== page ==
Remarks to the Center for Arms Control and Non-proliferation Conference on the NPT
On June 27, 2018, Senator Lugar delivered the opening remarks of a celebration to commemorate 50 years of the Nuclear Nonproliferation Treaty. His speech is below.
I thank John Tierney and the Center for Arms Control and Non-proliferation for organizing this event and for inviting me to share my thoughts on the Nuclear Non-Proliferation Treaty. It is a pleasure to be here with so many good friends.
In June 2005, as Chairman of the Senate Foreign Relations Committee, I commissioned and published an informal survey of experts on nuclear weapons, including many former government officials and others who would go on to positions of great responsibility. Among the questions that we asked was: “how many new nuclear weapons states do you anticipate will be added during the next 10 years.” Both the median and average response to that question was four new nuclear weapons states. Moreover, 69 of the 77 respondents who answered that question believed that two or more nuclear weapons states would be added in the next decade. Since 2005, of course, the only new nation to conduct a nuclear weapons test was North Korea. As measured by this survey, global non-proliferation efforts exceeded the expectations of the experts.
I anticipate that none of us feel complacent about this outcome. We understand that even if we have avoided a nuclear cataclysm, the difficulties of containing the risks inherent in nuclear weapons remain an existential problem for the planet. We know that broad cooperation between nuclear powers is at a low ebb, and the immediate problems associated with North Korea and Iran continue to occupy the global community. We also recognize that proliferation scenarios involving entire regions can cascade quickly if one nation breaks through the nuclear weapons barrier.
But even amidst these challenges it is essential to affirm that international non-proliferation agreements, norms, and oversight do work if they receive the sustained backing of the world’s governments. This non-proliferation work starts with the Nuclear Non-Proliferation Treaty, which has functioned for 50 years as an indispensable bulwark against nuclear risk and chaos. The Treaty, concluded during one of the most difficult periods of the Cold War, was a triumph of strategic foresight. It solidified a commitment to collective action on behalf of non-proliferation goals and embraced the audacious principle that we could shape nuclear outcomes, rather than allowing uncontrolled circumstances and accidents to shape them for us.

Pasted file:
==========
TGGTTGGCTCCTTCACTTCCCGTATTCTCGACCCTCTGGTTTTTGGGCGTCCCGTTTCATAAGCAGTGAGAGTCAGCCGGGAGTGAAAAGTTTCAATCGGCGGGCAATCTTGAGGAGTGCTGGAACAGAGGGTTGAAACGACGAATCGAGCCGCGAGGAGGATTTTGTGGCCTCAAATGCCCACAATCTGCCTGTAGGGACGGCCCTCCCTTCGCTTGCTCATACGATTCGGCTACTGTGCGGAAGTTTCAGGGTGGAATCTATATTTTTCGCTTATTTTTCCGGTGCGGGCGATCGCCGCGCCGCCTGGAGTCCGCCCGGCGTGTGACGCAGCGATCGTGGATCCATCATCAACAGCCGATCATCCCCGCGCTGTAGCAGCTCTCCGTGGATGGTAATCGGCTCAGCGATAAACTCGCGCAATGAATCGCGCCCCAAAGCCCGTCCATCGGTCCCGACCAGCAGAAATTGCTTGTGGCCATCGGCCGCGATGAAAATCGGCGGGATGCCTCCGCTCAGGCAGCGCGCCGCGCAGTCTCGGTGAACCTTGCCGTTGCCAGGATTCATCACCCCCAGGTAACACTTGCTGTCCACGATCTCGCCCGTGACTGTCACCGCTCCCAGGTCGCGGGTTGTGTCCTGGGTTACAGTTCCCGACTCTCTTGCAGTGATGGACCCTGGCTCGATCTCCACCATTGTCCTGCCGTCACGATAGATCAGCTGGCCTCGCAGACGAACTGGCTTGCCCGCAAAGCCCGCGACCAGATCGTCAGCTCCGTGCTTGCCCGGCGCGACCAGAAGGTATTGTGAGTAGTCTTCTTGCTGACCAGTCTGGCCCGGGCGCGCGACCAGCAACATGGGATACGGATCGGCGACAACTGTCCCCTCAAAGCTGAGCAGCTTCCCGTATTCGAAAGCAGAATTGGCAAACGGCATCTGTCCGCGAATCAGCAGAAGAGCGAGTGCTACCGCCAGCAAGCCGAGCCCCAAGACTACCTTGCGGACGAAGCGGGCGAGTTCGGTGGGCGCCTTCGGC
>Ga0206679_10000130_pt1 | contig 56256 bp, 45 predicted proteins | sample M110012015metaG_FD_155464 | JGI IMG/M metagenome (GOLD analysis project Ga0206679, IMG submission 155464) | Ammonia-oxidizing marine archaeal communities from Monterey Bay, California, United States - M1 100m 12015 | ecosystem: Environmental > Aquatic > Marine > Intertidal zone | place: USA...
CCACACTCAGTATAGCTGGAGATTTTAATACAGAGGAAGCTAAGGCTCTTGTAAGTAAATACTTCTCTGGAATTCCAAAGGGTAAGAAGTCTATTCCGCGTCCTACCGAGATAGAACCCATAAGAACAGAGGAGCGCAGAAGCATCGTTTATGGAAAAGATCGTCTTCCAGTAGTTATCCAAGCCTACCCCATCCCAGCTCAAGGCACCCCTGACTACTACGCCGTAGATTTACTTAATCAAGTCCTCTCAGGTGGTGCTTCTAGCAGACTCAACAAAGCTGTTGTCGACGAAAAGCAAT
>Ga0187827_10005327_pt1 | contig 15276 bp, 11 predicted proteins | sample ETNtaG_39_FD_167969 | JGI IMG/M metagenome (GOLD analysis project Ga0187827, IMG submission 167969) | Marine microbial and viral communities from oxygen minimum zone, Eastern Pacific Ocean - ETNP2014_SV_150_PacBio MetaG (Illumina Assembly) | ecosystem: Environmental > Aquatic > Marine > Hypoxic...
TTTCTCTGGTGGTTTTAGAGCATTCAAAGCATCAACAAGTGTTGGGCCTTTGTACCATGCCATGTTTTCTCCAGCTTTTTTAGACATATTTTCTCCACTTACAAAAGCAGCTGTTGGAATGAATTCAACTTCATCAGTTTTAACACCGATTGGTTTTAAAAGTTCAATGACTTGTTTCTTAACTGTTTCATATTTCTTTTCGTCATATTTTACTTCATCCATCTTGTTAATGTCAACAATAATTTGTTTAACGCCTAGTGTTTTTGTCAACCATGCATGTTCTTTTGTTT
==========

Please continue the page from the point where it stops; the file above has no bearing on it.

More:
Like almost every arms control agreement, the text of the NPT must be seen as a starting point, not a definitive end in itself. The words of the Treaty alone don’t guarantee that nuclear weapons will not spread. Successful outcomes under the Treaty require nations and individuals to commit to the collective vigilance and unity of purpose inherent in non-proliferation work.
Often we need to remember that the practice of foreign policy is seldom determined by its biggest events. When diplomatic history is written, the plot often focuses on diplomatic deals or high-profile summits. But these events make up a small slice of a nation’s foreign endeavors. And no amount of clever dealmaking can make up for a breakdown of the core elements of global interaction that encourage nations to resolve their disputes peacefully. These elements include alliances, trading partnerships, international agreements, diplomatic exchanges, international organizations, the promotion of human rights, and respect for international law. These are the sinews of foreign policy that give strong nations leverage and prevent global crises.
When the world community reaches the point of having to make tactical choices in a time of peril, it almost always faces a choice between bad options and worse options. The NPT is model for how to avoid a crisis in the first place.
Some may long for the simplicity of the pre-nuclear age when the vast oceans shielded the United States from most international risk. But in a nuclear world, we know that our national security is intertwined with what happens in the furthest corner of the globe. The United States must not only participate in world events – it must provide leadership.
As one of the authors of the Nunn-Lugar program, I have spent more than a quarter century thinking about the nuts and bolts of how nations denuclearize. My attitudes toward the enterprise of arms control has been affected by the time I have spent visiting remote areas in the former Soviet Union and locations in Asia, Africa, and Europe to bolster Nunn-Lugar operations. When one sees the complexities involved in cutting up a Russian SS-18 or dismantling a Typhoon ballistic missile submarine, one gets a clear picture of the effort and expense it takes to put the WMD genie back in the bottle. We have achieved amazing results in this work, but it is far simpler and far safer to prevent the spread of nuclear weapons in the first place.
I am heartened by the enthusiasm in this room for the NPT and for the hard work before us. I am confident that this conference will serve as an affirmation of the importance of U.S. leadership on nuclear issues and the responsibility of each of us to contribute to a more secure and prosperous future. I look forward to what we can achieve together.